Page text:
Inside Lotherton Wildlife World's new Nocturnal House as indoor enclosures reopen

They may be named after one of history’s most notoriously theatrical criminal couples - but rare nocturnal cloud rats Bonnie and Clyde are settling down for a quiet life in Leeds.

Clyde the nocturnal cloud rat in the new Nocturnal House at Lotherton Wildlife World. Picture: Simon Hulme

The pair are among a host of night-loving newcomers to become part of an new purpose-built habitat, specially designed for nocturnal additions at Lotherton Wildlife World

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Native to the Philippines, the elusive tree-dwellers are one of only two breeding pairs in the UK. They have joined Lotherton from Germany as part of the European breeding programme to help protect the species for future generations.

Clyde arrived from Cologne Zoological Garden, with Bonnie coming to the UK from Frankfurt Zoo

Joining them in the new Nocturnal House is Pablo the kinkajou, who has come from Amazon World on the Isle of Wight. One of only a handful of kinkajous in zoos across the UK, he is joined in his enclosure by a three banded armadillo named Gaston.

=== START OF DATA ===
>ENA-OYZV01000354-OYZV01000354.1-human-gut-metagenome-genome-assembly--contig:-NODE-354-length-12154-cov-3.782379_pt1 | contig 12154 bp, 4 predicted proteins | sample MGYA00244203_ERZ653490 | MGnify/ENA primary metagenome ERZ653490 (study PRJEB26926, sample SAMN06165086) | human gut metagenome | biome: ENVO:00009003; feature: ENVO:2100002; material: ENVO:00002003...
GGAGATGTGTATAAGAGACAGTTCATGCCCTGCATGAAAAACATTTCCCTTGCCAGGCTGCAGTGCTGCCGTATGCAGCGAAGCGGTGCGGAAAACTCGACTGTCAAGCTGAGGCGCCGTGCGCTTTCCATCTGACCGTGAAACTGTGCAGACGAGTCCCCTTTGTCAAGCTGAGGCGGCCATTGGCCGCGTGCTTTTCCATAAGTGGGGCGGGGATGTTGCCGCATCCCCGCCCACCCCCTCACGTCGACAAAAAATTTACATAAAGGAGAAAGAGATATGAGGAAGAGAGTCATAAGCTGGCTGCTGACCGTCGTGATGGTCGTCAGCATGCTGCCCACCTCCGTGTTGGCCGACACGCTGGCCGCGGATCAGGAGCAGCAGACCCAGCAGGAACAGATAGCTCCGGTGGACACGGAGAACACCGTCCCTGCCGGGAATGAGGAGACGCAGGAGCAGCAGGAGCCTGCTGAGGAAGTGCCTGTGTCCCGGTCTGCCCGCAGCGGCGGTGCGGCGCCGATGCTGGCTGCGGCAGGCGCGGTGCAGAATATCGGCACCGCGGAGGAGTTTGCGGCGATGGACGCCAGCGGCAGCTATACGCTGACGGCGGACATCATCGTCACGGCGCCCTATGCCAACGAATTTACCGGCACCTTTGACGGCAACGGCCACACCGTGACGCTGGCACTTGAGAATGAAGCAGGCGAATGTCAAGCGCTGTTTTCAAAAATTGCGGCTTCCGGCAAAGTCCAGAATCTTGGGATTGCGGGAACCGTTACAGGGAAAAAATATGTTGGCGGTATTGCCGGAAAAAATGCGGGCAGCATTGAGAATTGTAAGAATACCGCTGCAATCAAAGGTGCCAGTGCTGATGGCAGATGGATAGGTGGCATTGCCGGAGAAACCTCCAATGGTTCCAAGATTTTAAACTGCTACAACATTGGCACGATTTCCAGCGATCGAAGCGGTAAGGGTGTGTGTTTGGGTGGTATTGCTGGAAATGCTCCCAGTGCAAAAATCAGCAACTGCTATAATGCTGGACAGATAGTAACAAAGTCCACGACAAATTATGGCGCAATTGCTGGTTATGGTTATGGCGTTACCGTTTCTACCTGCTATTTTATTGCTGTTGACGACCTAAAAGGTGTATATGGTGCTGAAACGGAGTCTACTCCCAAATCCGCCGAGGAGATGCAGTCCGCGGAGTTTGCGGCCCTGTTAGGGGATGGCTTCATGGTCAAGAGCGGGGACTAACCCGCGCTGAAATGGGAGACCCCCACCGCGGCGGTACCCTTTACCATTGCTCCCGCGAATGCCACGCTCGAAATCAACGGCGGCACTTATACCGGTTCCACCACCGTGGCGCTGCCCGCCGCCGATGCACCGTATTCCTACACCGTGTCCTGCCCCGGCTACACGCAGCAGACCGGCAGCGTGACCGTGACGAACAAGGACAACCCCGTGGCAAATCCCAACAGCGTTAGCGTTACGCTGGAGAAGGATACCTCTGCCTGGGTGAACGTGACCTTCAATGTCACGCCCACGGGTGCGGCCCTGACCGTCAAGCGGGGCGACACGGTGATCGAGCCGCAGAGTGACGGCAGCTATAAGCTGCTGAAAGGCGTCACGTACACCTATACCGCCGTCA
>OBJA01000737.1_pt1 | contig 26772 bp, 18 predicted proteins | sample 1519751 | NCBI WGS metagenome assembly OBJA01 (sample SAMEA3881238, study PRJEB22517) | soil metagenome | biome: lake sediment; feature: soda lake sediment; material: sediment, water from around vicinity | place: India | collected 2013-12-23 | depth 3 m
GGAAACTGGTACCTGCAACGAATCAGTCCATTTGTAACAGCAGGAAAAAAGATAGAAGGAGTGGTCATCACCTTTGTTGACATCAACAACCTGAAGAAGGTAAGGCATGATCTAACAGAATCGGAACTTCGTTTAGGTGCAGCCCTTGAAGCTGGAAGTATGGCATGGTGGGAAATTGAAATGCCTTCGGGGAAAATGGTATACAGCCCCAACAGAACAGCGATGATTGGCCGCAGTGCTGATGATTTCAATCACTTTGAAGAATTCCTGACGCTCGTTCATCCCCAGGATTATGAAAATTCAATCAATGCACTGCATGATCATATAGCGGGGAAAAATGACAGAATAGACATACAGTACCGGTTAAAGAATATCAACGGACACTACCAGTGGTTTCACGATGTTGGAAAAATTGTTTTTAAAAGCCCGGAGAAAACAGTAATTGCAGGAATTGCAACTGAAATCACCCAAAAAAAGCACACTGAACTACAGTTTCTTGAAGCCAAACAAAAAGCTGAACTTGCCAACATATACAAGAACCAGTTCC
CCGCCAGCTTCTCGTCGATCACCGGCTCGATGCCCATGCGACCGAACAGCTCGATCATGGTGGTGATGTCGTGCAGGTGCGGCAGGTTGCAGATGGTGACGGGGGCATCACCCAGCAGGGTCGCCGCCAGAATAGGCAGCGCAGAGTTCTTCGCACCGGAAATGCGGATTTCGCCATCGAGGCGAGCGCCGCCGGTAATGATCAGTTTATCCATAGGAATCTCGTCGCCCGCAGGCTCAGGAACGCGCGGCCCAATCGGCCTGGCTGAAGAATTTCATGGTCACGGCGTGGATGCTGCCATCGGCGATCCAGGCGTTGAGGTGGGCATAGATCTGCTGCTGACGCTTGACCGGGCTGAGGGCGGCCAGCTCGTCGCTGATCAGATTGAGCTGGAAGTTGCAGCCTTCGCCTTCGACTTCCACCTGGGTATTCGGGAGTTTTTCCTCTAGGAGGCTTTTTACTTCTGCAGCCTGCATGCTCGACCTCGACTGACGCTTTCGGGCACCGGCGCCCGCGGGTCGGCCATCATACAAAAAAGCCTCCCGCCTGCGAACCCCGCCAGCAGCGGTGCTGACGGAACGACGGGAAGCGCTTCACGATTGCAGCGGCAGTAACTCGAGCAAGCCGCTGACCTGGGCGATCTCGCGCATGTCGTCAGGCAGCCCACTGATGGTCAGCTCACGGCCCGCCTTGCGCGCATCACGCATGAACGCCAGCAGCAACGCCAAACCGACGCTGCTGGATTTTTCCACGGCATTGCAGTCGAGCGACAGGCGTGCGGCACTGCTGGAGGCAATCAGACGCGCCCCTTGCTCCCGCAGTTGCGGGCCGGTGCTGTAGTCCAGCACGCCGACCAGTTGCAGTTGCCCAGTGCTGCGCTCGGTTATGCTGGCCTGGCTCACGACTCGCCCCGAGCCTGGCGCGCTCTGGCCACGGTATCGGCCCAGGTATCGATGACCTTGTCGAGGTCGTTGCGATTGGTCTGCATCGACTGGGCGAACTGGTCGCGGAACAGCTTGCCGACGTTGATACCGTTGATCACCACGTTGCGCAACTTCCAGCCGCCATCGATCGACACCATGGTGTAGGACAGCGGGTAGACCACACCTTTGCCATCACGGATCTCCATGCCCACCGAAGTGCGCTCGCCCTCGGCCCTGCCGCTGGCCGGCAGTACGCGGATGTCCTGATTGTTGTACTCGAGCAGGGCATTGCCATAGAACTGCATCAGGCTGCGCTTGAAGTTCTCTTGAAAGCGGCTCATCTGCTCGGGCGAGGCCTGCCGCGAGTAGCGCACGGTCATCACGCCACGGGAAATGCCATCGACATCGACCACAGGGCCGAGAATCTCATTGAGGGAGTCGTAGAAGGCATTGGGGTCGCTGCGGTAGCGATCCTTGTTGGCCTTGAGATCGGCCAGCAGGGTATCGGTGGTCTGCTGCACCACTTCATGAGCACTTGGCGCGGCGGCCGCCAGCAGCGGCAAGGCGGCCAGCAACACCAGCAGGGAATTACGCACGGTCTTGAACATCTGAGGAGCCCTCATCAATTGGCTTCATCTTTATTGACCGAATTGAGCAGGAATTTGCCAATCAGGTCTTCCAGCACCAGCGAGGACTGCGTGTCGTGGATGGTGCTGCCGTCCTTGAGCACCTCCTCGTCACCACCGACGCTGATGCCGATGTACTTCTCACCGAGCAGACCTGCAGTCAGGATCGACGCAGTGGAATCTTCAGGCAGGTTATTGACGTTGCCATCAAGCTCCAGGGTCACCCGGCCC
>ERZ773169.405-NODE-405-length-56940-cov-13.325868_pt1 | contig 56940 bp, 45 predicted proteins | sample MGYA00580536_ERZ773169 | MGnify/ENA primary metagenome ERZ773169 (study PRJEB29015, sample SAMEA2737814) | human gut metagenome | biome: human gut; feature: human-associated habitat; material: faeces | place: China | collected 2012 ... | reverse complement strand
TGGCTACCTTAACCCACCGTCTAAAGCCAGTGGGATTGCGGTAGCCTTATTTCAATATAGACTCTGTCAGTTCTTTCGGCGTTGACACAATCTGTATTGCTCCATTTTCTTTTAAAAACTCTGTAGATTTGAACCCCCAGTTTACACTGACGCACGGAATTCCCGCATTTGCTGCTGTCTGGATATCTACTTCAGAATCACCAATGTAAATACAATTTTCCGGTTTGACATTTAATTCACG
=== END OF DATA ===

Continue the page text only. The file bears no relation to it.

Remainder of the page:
Tropical World’s collection of Egyptian fruit bats and Seba’s short-tailed bats have also made the short move across the city to Wildlife World as part of the Roundhay attraction’s longer term collection development. Both zoos will continue closely working together on conservation to help protect the bats and various other species.

Coun Mohammed Rafique, Leeds City Council’s executive member for environment and active lifestyles said: “It’s always exciting to welcome new additions to Wildlife World and I know visitors will really enjoy meeting the nocturnal animals and learning more about their lives, habitats and the threats they face in the wild.

Gaston the Armadillo. Picture: Simon Hulme

“It’s also fantastic to see both our zoos in the city, Wildlife World and Tropical World, working together to rehome animals and ensure conservation efforts are continued to help the various species in our collection.

“We’re very proud of the work we’re doing to conserve some of our planet’s vulnerable species and give them a safe and sustainable future. Hopefully our work can continue to inspire people in Leeds to do their bit to protect the environment and the natural habitats and wildlife in our local area for future generations to enjoy.”

The new additions have welcomed back visitors to Lotherton Wildlife World since its indoor enclosure reopened on Tuesday. Visit lotherton.leeds.gov.uk to book tickets.

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Pablo the Kinkajou is given food in the Nocturnal House. Picture: Simon Hulme